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Is there any library for fixing large (>200MB) bad-formatted (missing closed tags, unmatched quotes, non-escaped characters, non-printable characters, etc.) xml files? A library in any programming language is okay. I found PHP Tidy that works for small files only since it read the whole file into memory.

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What is a "bad formatted XML file"? Is the XML wrong? Or is it just messy looking when you try and read it in a browser? – Ken White Sep 13 '11 at 18:42
What size - large is not that useful a measure - also how are they broken as tidy only fixes HTML – Mark Sep 13 '11 at 18:42
Thanks. Edited post. – Ethan Sep 13 '11 at 18:51
The way to fix XML is to have the creators of the XML not send broken XML. – John Saunders Sep 13 '11 at 19:13
In general, there's no way to know where to place closing tags, etc. The person who created the "XML" knows what they intended the data to mean - that's who needs to learn how to create XML that matches the semantics they intended. – John Saunders Sep 13 '11 at 19:43

1 Answer 1

Notepad++ has HTMLTidy included; it can be configured to fix XML, though you should be prepared to have your elements values either truncated/removed/or repositioned; thus breaking the semantic layout of the XML document itself.

In any case, it is usefull to use Notepad++ to manually fix the XML anyway, as you can use the collapse/expand tool and indent to track XML nodes that are working properly, and work through the file until the fixing is complete.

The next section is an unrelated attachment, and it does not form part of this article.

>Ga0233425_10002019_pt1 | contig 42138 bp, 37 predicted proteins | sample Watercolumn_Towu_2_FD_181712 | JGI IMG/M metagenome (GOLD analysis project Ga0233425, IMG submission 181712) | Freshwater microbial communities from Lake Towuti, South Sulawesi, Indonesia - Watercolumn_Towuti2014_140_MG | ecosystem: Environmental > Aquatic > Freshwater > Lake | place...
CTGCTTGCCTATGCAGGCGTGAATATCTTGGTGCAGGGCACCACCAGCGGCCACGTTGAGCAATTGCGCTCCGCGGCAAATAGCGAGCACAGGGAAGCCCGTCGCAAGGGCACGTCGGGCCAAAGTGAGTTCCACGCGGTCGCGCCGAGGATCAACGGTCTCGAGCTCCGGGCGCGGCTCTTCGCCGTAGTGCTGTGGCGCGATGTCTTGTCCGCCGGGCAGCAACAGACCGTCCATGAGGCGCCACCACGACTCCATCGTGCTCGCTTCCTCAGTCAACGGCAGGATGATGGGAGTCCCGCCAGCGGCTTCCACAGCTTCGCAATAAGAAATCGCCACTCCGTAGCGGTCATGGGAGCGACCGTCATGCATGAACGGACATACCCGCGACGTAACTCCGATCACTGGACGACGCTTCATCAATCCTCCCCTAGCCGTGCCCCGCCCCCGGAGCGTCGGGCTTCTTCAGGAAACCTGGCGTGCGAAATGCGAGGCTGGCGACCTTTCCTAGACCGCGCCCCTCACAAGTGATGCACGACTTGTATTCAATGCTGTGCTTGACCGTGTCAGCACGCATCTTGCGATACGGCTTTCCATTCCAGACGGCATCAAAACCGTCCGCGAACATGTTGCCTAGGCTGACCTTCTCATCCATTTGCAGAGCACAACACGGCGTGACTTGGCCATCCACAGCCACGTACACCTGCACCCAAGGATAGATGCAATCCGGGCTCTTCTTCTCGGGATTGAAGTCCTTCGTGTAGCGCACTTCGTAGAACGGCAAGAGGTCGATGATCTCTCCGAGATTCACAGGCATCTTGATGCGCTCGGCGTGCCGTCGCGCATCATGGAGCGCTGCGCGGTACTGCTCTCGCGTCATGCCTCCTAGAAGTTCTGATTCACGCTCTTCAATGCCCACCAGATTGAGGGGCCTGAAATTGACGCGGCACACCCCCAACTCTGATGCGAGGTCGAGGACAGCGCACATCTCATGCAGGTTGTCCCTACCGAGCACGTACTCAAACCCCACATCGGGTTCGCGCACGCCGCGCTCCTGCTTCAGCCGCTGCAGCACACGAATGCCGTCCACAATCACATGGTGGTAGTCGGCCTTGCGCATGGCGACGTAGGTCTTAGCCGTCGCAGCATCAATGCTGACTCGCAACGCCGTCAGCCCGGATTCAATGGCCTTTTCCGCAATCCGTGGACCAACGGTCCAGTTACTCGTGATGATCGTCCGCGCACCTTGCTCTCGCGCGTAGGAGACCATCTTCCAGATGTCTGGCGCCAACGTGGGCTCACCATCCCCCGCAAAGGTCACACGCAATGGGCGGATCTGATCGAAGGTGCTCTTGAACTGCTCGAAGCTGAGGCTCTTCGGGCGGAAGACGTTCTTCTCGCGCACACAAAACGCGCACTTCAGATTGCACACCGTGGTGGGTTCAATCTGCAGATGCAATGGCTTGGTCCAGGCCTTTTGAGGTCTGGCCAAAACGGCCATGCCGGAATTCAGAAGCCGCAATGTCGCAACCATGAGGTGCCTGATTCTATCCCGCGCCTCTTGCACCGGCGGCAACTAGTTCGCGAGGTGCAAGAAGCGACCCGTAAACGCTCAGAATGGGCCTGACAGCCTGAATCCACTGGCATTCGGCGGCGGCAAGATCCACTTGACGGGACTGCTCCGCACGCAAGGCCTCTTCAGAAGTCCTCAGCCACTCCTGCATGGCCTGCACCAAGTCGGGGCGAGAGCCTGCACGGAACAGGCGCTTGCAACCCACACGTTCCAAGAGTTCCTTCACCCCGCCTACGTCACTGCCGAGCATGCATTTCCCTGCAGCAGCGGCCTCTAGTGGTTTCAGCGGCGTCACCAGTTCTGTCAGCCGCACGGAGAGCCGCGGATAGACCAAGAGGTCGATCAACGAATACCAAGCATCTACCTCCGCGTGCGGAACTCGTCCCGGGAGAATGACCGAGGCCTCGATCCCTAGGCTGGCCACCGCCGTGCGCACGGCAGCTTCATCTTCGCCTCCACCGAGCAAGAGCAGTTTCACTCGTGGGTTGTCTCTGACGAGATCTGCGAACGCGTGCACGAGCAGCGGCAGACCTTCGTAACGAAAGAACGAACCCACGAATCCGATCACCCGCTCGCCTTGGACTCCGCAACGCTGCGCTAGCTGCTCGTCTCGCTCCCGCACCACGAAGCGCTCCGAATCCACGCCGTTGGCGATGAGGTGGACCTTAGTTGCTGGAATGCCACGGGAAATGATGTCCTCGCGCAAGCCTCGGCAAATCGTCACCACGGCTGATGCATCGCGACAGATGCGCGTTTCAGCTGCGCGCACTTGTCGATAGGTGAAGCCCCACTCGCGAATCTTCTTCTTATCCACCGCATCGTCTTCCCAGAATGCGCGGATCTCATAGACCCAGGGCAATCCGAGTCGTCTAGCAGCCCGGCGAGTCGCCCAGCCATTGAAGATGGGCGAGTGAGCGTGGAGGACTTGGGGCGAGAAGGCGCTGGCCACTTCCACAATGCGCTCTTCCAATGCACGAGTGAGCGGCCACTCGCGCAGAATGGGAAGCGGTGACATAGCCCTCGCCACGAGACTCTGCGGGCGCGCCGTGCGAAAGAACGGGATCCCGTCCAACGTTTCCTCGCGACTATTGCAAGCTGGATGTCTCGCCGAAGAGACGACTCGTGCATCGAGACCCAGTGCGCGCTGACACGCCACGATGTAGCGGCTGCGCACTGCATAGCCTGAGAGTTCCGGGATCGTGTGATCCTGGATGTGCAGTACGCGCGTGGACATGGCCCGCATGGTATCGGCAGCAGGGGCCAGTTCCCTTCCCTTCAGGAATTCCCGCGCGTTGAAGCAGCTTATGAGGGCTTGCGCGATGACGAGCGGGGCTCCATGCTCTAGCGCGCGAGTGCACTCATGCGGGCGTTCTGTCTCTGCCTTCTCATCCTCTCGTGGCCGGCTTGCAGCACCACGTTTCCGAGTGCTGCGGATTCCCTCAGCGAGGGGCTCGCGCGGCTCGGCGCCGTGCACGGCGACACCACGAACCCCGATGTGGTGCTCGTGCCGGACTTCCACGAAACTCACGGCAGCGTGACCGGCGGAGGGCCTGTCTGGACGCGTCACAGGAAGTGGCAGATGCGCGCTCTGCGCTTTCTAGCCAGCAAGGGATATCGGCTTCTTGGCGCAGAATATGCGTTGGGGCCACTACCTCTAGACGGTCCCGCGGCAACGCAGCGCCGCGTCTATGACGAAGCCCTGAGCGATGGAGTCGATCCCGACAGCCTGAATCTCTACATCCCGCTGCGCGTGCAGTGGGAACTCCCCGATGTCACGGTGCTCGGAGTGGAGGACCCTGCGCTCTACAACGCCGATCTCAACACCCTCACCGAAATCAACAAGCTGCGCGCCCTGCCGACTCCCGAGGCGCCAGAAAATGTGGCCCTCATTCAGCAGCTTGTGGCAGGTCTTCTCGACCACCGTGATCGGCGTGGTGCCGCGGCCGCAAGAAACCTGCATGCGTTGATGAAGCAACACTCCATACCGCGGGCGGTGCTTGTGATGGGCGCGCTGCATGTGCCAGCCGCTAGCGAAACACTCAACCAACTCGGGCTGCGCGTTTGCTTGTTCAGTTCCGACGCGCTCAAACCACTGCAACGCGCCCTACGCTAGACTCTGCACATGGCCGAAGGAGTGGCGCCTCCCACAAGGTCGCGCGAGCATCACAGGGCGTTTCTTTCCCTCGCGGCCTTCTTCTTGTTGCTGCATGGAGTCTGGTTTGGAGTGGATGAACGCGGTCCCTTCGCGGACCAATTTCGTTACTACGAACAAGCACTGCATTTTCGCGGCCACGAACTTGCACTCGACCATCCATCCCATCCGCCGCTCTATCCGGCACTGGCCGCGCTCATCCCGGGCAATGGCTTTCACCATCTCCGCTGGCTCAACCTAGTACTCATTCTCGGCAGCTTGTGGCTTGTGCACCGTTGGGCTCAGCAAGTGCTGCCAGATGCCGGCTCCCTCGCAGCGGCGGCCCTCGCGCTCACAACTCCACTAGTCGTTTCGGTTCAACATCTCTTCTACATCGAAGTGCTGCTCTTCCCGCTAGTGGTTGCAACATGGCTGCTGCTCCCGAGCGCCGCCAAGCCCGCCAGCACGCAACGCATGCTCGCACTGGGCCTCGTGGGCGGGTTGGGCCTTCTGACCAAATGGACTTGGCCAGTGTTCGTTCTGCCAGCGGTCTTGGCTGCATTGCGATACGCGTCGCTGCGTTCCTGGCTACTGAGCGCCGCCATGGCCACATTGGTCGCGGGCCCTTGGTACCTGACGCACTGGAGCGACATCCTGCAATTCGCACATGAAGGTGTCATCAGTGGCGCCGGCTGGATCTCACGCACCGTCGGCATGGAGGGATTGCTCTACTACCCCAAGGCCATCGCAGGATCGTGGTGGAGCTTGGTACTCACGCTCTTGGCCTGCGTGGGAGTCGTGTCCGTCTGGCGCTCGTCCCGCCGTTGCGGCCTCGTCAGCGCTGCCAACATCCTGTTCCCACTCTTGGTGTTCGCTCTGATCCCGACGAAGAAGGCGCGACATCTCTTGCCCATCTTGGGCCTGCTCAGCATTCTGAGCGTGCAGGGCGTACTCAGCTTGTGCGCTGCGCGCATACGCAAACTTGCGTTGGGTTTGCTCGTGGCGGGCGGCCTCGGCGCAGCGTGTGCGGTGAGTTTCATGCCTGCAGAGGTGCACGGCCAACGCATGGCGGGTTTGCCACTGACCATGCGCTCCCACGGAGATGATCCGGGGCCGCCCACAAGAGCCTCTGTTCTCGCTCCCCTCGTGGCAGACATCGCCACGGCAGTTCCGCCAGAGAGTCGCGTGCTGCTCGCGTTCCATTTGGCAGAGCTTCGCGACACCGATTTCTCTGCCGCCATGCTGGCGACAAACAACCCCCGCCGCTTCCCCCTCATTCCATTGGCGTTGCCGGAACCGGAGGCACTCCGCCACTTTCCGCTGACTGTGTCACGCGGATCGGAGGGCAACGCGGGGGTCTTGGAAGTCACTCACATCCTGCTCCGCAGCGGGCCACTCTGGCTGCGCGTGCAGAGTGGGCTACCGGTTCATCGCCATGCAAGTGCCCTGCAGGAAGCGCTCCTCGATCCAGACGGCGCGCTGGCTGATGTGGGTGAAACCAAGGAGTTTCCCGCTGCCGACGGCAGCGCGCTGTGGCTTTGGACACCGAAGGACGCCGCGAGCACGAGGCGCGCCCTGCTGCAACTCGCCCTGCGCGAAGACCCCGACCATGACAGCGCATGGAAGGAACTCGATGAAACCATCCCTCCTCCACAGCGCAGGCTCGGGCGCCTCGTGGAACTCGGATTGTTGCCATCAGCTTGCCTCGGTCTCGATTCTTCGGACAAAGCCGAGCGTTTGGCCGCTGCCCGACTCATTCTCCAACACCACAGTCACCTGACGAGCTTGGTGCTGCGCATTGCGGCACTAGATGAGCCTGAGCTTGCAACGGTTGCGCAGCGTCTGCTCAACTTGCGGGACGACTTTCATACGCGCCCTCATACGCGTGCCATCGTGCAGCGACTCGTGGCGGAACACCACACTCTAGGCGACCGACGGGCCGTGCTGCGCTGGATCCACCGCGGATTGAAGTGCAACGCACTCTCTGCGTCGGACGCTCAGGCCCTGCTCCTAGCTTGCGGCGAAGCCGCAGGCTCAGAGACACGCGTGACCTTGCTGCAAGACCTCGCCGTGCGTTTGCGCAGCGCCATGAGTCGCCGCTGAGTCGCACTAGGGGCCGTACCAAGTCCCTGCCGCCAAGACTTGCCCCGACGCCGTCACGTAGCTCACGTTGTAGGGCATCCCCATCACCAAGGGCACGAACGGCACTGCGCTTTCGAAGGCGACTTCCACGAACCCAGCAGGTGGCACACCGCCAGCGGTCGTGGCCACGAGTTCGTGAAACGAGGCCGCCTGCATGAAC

If you have an XML schema for your file, you could repair the file and then validate it against that schema to find nodes that were moved about, if there are few you might be able to fix them manually.

In any case, there is no fix/repair tool that I know of that will do this for you without significant manual effort.

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But PHP Tidy the OP uses uses HTML Tidy so there will be the same memory issue. – Mark Sep 13 '11 at 19:14
@simbolo - And I'm looking for a programmatic way. – Ethan Sep 13 '11 at 19:22
@Ethan, there is no programmatic way to do what you're asking. You fix them manually or not at all if you want your XML to remain intact. ANY programatic method will truncate/remove/reposition your XML tree, which will make it just as useless. – simbolo Sep 30 '11 at 4:28
@Mark As for the memory issue, I think that if Ethan got results he liked using PHP Tidy etc on smaller files, then he should seek a machine with sufficient resources to parse a 200MB XML file in memory, so long as the process is functioning, I'd leave it running on my work machine for the weekend and see if it made any progress. – simbolo Oct 6 '11 at 17:04

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